Advance care directives for end of life are sometimes referred to as living wills. It's a
strange name, because they're really used for dying. An example of
how they're used is Jim's case. He's driving home from a meeting.
His wife, Donna, and their children are waiting for him to get home for
dinner, but an eighteen wheeler hit his car on I-10.
Donna rushed to the hospital and saw her brain damaged husband on a respirator.
She's told there's no hope for recovery but that Jim's body
can be kept alive for awhile on the respirator. What should she do? Emotions
overcome her. Fortunately, she didn't have to make the decision about
whether to remove him from the respirator or allow his body to be tortured
by extended artificial care, because Jim had written a plan. It told the
doctors what to do.
In case of catastrophic injury or terminal illness, he wanted to die in
peace, naturally, without having the awful burden of making the hard decisions
put on his family's shoulders. That's why he had contacted a non-profit
organization some years before to write his advance directives. Jim was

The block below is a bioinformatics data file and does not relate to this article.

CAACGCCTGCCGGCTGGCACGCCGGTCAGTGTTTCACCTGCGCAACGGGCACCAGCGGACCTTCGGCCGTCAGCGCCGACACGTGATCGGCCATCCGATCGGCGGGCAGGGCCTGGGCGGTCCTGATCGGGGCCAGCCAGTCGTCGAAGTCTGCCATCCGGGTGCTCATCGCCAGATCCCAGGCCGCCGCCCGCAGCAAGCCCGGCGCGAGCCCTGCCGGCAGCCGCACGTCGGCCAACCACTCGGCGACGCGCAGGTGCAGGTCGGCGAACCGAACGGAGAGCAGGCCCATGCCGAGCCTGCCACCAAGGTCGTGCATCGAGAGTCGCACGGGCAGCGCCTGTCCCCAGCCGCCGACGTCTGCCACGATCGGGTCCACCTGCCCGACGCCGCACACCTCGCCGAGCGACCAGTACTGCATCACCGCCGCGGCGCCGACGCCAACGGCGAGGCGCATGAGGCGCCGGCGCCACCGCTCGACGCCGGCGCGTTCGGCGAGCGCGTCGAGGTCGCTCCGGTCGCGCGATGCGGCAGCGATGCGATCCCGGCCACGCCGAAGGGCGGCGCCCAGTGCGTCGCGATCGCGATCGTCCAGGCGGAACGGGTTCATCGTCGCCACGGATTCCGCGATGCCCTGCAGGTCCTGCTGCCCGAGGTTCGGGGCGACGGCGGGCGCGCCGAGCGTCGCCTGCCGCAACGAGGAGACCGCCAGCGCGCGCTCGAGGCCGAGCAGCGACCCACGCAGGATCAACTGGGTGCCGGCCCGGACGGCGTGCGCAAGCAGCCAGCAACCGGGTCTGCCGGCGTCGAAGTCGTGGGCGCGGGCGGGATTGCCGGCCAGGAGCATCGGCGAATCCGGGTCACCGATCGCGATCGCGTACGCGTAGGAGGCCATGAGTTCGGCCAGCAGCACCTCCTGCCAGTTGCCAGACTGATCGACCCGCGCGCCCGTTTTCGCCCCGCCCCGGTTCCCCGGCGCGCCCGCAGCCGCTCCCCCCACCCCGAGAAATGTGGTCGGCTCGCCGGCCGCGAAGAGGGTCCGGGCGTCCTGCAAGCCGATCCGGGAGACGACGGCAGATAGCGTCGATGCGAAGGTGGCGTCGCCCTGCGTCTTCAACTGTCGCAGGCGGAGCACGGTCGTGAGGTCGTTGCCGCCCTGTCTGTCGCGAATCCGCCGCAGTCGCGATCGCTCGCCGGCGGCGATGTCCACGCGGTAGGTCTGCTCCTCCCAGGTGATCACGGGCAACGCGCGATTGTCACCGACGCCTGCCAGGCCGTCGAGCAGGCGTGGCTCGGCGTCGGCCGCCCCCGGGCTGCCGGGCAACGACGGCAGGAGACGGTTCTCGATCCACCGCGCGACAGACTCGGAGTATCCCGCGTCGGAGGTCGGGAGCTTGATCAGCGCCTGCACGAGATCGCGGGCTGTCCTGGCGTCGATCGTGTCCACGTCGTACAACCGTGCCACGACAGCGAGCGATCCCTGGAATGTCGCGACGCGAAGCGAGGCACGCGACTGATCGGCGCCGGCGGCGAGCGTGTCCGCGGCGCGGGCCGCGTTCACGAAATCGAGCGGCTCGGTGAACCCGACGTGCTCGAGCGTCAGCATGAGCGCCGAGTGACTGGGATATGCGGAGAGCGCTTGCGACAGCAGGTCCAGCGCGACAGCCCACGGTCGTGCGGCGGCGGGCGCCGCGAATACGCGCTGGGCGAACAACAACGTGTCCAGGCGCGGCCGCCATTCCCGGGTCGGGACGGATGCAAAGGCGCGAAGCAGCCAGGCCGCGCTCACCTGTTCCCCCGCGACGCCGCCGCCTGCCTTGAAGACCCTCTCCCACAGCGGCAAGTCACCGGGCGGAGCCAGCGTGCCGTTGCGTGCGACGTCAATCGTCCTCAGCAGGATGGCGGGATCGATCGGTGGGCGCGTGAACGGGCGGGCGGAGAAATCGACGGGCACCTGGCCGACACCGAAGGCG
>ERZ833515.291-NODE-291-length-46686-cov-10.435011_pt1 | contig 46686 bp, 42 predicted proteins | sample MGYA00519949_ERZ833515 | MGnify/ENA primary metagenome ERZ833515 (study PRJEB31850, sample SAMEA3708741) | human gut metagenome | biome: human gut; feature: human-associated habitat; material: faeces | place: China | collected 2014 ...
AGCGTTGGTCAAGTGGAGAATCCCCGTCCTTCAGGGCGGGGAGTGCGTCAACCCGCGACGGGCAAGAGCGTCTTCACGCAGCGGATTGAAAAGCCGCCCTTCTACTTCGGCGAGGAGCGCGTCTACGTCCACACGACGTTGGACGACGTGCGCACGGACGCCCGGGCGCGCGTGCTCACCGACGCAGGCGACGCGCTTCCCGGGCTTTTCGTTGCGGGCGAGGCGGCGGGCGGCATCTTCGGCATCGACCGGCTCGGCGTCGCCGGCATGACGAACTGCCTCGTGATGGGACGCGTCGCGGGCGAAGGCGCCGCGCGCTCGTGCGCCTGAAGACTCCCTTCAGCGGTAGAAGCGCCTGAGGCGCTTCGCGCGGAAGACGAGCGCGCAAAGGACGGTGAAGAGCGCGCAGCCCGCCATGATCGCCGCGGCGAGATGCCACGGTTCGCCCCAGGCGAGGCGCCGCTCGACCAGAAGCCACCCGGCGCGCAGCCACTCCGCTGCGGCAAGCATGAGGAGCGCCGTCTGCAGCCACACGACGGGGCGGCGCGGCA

released from the machines to die naturally a few hours later.
This is only one example of how advance planning can be beneficial to a
family. Most of the time, it is used when people are terminally ill from
diseases like cancer. Some facts about advance directives or living wills
should reassure us. Anyone over 18 has the right to decline medical treatments
that cause unwarranted suffering and serve only to prolong the dying process.
A living will provides the opportunity for people who care about each other
to have a dialogue about end of life medical choices. It is a legal document
that allows one to make health care choices for the future when confusion
or unconsciousness makes it impossible to communicate preferences. I'll
tell you more about this choice in the next blog.